Mercury contamination found in stranded Victorian dolphins

June 09, 2008

Monash University research into heavy metal contaminant levels in dolphins from Port Phillip Bay and the Gippsland Lakes has revealed high mercury levels may be a contributing factor to dolphin deaths.

Researchers from the School of Biological Sciences have confirmed levels of mercury found in the dolphins were within a range considered to cause negative health and mental effects and were higher than mercury levels found in populations around the world.

Supervisory researcher Dr Ross Thompson said the mercury concentrations in 20 live and eight dolphins which died after becoming stranded, collected over the last two years, were measured by Honours student Alissa Monk. Levels in the dead dolphins averaged 3.45 milligrams of mercury per kilogram of tissue compared to 1.32 mg/kg in living dolphins.

"Mercury levels detected are sufficient to cause significant health impacts and were comparable to those found in areas of the world that are considered highly polluted, including the Mediterranean Sea," Dr Thompson said.

Mercury has been shown in previous national studies to bioaccumulate in dolphins, but this is the first study to find particularly high levels in stranded animals in coastal Victoria. Bioaccumulation is the food chain process whereby smaller fish containing mercury are eaten by larger mercury contaminated fish, which are then consumed by dolphins, who can consume up to ten kilograms of fish a day. Mercury levels found in fish were considered low (<0.5 mg/kg) and were fine for human consumption.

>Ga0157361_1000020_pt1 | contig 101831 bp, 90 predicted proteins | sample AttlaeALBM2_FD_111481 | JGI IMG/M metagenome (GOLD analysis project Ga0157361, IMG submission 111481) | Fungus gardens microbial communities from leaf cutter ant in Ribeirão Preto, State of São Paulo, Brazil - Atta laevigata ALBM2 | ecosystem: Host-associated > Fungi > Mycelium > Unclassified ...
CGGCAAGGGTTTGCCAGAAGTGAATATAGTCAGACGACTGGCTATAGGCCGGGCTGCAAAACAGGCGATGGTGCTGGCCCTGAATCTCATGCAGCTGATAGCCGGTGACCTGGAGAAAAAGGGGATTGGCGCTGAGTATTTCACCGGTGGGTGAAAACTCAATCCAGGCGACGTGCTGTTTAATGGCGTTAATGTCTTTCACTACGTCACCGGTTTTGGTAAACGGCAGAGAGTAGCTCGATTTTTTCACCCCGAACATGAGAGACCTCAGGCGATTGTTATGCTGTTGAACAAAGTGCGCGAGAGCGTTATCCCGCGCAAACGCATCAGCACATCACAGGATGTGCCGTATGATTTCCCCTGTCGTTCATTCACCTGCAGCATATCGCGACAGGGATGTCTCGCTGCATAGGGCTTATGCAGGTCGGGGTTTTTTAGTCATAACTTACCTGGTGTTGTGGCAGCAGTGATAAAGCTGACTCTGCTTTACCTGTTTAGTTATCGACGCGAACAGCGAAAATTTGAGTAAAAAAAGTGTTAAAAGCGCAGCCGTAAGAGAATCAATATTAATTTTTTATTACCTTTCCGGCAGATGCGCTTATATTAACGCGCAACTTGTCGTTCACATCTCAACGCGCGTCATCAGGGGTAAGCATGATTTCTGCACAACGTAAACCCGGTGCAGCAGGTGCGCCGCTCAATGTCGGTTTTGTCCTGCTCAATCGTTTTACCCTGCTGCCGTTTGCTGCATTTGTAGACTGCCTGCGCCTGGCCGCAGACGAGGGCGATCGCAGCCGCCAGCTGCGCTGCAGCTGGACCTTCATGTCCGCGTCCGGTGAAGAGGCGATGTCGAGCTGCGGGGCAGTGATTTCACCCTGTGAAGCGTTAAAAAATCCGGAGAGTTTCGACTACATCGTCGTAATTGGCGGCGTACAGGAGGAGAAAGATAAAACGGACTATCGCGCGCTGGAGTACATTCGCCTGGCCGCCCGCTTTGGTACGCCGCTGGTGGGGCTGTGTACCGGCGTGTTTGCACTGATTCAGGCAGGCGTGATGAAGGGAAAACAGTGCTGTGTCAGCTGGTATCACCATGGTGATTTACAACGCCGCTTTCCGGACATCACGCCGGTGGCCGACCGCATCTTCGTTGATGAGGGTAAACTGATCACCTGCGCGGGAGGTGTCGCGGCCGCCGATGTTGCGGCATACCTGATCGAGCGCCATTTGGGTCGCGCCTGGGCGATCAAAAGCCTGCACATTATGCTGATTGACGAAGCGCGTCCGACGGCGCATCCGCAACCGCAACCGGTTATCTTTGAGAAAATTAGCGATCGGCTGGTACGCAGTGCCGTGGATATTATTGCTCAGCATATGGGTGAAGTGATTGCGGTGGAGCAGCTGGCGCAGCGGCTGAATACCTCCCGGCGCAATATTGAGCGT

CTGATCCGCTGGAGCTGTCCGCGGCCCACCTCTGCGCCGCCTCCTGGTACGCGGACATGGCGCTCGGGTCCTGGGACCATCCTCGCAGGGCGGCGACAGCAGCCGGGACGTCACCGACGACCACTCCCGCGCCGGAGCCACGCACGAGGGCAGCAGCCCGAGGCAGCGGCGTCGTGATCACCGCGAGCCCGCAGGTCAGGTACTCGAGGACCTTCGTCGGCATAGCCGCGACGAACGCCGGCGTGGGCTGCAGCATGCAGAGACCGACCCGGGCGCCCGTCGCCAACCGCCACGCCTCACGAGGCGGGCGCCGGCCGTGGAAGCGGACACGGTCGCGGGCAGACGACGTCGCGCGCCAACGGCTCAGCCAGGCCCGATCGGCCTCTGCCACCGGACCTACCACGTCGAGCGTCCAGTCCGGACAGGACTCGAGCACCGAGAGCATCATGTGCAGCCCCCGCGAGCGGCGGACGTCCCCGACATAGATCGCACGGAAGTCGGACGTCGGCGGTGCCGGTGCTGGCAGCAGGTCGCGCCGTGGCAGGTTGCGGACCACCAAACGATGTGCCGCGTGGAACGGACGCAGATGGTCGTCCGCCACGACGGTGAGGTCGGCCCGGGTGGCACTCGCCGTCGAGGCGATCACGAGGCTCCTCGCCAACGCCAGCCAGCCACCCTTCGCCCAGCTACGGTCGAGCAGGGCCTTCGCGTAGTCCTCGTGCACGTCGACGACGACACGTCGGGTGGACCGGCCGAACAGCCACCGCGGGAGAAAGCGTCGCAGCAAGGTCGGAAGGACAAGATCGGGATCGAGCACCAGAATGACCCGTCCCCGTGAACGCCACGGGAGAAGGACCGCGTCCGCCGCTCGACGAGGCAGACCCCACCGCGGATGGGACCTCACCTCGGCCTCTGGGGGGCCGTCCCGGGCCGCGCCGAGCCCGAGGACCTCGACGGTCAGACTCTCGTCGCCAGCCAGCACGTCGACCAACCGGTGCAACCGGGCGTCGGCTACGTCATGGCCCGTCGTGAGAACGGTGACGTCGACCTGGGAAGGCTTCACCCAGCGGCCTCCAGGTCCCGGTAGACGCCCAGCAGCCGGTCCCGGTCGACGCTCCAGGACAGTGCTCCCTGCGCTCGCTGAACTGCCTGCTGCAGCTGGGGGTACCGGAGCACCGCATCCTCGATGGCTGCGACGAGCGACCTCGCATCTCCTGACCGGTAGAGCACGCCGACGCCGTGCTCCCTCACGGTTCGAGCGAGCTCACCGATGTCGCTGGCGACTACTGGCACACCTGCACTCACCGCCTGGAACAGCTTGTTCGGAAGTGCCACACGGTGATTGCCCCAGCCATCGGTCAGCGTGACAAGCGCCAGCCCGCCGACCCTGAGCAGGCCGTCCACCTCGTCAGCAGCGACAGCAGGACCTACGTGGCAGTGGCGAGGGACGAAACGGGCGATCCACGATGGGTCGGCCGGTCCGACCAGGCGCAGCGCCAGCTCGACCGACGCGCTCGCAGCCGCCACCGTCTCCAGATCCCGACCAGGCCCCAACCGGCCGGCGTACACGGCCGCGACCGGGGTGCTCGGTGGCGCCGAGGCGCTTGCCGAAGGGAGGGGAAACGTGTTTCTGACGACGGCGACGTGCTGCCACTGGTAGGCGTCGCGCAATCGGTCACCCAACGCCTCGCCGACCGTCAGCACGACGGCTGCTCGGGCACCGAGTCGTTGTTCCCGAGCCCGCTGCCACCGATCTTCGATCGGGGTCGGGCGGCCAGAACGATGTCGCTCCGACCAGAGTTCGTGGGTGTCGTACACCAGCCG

"Dolphins may be becoming stranded as a direct consequence of mercury contamination which damages their neurological system. They become potentially confused and disorientated, and strand themselves. Even the apparently healthy dolphins had high levels of mercury which put them at risk of future health complications," Dr Thompson said.

Dr Thompson said mercury is likely to have come from the sediments of the Bay and researchers are concerned that dredging activities may increase the dolphins' exposure.

"Sediment contains mercury, which is likely to have originated from historical gold mining sites where mercury was used in gold processing, as well as from other industrial sources. Over time, the mercury has been washed down through waterways, including the Yarra River, and come to rest on the bottom of the Bay," Dr Thompson said.

Dr Thompson said it was critical that further studies were done throughout the bay dredging process to ensure any further decline in dolphin health could be identified and managed.
-end-
The School of Biological Sciences research was supported by Coastcare, West Gippsland CMA, the Gippsland Lakes Board and the Dolphin Research Institute.

Monash University

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